EGU General Assembly 2023
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the Creative Commons Attribution 4.0 License.

Quinone-Mediated Electrochemical Reduction of Ferrihydrite: Effect of Sorption and Redox Potential

Guo-Xiang Li and Stefan B. Haderlein
Guo-Xiang Li and Stefan B. Haderlein
  • Department of Geosciences, Eberhard Karls University Tübingen, Tübingen, Germany (

Natural Organic Matter (NOM) shows both oxidizing and reducing capabilities through its quinone/hydroquinone functional groups and takes part in various geochemically redox reactions. Here four natural and synthetic quinone model compounds (anthraquinone-2,6-disulfonate, AQDS; anthraquinone-2-sulfonate, AQS; 2-hydroxyl-1,4-naphthoquinone, Lawsone; and anthraquinone-2,3-dicarboxylic acid, AQDC) were used to study the effect of adsorption of redox active organic matter on mediating ferrihydrite reduction. The studied quinone compounds varied regarding reduction potential and their tendency to adsorb at ferrihydrite. An electrochemical setup rather than iron reducing bacteria was used to circumvent potential inhibitory effects of the model quinones on microbial activity. Iron speciation, dissolved and adsorbed quinone concentrations and their redox state were monitored to elucidate controlling factors in mediated ferrihydrite reduction. Results show that all model quinones present at 100 µM total concentration enhanced the initial iron reduction rate of ferrihydrite, however, to very different extents. At -0.45 V (vs. Ag/AgCl) redox potential applied, the initial reduction rates increased compared to quinone free systems by factors of 62.53, 43.11, 32.26 and 2.91 for AQDS, AQS, Lawsone and AQDC, respectively. In contrast to AQDC and Lawsone, AQDS and AQS did not show significant adsorption at ferrihydrite under the conditions of our study. Due to the high sorption, the initial dissolved AQDC concentration was only 3.60 μM. The initial dissolved concentration of Lawsone was 85.70 µM and decreased further during ferrihydrite reduction. Adsorbed Fe(II) promoted the adsorption of Lawsone on ferrihydrite thereby decreasing the rate of iron reduction. Our findings demonstrate that the rate of ferrihydrite reduction correlated with dissolved quinone concentrations. As a result, AQDS and AQS showed the highest acceleration of ferrihydrite reduction. At the redox conditions applied (-0.45 V vs. Ag/AgCl) the fraction of reduced quinone species was higher for AQDS than for AQS, consistent with the higher efficiency of AQDS in mediating ferrihydrite reduction.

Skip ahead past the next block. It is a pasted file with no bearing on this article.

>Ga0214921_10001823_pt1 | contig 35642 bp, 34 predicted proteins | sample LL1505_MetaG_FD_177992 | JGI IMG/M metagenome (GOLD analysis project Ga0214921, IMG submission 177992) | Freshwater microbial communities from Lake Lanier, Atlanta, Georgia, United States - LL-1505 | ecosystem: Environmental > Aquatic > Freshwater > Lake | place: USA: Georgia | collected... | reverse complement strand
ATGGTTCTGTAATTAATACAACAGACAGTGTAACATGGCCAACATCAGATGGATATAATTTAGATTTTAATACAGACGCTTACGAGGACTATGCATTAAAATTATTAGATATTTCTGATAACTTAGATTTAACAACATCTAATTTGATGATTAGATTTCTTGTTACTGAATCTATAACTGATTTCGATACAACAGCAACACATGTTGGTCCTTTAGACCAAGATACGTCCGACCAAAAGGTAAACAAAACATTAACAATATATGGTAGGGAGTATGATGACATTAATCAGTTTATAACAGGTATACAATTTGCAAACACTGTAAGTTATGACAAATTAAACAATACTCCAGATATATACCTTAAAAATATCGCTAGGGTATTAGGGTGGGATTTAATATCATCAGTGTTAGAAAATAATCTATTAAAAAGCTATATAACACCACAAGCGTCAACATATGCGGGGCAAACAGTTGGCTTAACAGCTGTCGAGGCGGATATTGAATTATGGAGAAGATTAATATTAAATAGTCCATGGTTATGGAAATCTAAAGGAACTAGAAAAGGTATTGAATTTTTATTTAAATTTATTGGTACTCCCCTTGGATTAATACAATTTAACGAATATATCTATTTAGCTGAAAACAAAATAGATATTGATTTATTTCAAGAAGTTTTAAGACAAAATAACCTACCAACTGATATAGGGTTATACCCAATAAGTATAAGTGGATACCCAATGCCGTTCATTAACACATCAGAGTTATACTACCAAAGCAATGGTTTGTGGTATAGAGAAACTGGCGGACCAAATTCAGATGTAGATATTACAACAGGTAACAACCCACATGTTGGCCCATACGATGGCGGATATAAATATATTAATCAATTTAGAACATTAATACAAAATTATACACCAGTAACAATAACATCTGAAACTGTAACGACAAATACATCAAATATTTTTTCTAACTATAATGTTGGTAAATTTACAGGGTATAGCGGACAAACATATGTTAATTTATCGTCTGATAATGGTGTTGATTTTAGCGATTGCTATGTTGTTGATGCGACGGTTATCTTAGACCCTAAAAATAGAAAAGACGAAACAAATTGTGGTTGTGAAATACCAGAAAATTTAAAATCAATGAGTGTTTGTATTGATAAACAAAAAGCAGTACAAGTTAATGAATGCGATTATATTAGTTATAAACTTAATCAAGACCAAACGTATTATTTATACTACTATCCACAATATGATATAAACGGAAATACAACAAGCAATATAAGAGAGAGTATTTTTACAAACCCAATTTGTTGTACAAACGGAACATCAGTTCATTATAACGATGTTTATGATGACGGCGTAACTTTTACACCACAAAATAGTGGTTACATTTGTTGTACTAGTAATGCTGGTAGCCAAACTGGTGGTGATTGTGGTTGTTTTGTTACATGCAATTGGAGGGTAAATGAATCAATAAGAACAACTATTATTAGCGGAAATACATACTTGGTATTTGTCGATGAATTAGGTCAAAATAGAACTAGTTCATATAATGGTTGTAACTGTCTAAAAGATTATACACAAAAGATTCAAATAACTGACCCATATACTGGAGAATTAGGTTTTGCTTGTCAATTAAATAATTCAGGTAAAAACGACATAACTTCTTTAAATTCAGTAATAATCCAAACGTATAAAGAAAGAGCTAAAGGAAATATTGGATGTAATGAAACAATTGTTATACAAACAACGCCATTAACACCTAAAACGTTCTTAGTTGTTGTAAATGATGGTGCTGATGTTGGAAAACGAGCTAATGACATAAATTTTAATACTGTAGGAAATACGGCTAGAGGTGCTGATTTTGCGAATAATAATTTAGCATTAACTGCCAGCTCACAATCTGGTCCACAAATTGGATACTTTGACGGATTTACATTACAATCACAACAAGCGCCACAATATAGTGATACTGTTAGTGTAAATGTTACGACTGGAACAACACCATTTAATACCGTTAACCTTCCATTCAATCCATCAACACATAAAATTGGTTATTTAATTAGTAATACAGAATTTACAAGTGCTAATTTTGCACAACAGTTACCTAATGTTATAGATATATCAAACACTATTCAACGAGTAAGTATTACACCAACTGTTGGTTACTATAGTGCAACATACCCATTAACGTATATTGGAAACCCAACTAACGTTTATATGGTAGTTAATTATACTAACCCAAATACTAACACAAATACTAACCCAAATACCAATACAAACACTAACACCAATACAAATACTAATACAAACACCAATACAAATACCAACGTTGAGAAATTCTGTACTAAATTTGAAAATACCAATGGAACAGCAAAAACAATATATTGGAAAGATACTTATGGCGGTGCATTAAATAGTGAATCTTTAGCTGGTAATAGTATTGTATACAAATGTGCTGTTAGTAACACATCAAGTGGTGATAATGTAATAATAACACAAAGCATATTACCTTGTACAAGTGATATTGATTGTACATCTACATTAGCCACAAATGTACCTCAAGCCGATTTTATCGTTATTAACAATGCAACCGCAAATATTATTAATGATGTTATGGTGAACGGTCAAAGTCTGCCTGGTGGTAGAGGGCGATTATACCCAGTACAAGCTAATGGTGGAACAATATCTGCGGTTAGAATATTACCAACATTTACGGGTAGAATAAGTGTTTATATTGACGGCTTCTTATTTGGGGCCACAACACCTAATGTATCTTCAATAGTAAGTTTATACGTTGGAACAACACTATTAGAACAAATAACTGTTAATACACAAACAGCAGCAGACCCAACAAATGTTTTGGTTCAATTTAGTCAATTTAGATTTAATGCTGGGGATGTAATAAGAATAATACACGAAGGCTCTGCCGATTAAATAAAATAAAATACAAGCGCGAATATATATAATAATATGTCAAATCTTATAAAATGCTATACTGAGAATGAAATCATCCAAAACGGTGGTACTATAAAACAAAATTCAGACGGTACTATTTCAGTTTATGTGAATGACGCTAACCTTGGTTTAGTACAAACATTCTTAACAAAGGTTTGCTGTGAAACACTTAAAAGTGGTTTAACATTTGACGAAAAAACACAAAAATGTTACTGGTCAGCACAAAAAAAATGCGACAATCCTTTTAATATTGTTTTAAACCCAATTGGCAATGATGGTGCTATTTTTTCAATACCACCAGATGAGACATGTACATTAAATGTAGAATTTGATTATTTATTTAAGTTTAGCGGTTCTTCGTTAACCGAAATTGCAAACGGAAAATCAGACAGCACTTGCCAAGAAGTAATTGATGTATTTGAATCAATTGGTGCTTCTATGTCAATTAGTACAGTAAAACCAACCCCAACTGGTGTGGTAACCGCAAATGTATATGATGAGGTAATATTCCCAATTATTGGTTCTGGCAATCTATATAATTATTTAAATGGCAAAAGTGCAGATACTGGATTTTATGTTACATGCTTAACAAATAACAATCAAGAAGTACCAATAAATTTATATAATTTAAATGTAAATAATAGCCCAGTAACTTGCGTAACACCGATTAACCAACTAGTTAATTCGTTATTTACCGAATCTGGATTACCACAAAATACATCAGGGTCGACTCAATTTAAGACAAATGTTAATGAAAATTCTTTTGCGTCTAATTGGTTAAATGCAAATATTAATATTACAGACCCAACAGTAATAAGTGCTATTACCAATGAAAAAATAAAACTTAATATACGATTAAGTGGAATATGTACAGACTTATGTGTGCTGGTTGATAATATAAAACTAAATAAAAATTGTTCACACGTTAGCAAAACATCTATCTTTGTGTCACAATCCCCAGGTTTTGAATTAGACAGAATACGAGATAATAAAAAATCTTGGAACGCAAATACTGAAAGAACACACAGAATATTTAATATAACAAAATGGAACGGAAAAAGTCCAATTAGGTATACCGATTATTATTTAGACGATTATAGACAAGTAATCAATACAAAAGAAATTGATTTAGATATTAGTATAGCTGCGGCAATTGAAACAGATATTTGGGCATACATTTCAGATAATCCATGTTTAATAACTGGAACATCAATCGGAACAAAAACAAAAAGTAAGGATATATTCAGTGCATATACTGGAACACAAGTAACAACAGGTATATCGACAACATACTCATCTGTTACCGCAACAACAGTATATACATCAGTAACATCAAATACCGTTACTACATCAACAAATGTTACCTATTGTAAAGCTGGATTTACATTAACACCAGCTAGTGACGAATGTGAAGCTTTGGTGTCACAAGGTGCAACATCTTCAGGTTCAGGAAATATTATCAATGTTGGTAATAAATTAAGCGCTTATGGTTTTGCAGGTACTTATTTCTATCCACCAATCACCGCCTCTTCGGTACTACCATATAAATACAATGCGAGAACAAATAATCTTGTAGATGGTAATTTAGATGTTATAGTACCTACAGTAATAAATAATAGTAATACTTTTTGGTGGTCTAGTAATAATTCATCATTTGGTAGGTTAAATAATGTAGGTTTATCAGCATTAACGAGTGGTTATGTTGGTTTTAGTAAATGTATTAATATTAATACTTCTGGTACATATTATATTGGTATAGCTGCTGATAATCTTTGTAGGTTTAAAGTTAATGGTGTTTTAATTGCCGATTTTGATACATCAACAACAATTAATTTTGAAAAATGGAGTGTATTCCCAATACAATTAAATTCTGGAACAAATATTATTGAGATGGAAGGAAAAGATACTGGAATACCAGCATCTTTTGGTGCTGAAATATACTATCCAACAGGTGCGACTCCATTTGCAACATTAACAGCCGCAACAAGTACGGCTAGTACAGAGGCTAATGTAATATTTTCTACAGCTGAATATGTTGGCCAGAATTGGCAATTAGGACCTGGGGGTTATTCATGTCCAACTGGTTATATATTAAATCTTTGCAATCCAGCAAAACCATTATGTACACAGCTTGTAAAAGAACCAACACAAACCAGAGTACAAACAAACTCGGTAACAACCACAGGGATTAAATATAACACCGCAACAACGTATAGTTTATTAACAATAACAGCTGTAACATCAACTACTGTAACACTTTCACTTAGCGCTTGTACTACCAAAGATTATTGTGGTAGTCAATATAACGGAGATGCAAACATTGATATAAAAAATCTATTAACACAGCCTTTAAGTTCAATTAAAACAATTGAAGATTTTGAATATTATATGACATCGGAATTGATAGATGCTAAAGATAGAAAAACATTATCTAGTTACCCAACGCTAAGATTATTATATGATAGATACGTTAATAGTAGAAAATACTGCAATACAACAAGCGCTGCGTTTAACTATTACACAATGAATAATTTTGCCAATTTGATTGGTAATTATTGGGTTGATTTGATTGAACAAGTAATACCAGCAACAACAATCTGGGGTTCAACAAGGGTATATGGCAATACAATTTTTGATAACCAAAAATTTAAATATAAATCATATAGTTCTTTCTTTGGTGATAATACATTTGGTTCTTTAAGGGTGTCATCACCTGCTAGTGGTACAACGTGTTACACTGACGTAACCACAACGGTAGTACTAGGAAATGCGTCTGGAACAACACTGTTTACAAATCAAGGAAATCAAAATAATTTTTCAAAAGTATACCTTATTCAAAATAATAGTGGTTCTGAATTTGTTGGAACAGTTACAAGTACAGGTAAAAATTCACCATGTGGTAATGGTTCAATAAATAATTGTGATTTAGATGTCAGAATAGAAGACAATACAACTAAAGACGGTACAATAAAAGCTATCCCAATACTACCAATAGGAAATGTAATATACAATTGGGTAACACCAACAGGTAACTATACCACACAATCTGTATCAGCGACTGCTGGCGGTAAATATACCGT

The possibility of conducting experiments at defined redox potentials and precisely controllable experimental conditions reveals the perspectives of an electrochemical setup for the investigation of biogeochemical redox reactions.

How to cite: Li, G.-X. and Haderlein, S. B.: Quinone-Mediated Electrochemical Reduction of Ferrihydrite: Effect of Sorption and Redox Potential, EGU General Assembly 2023, Vienna, Austria, 24–28 Apr 2023, EGU23-1634,, 2023.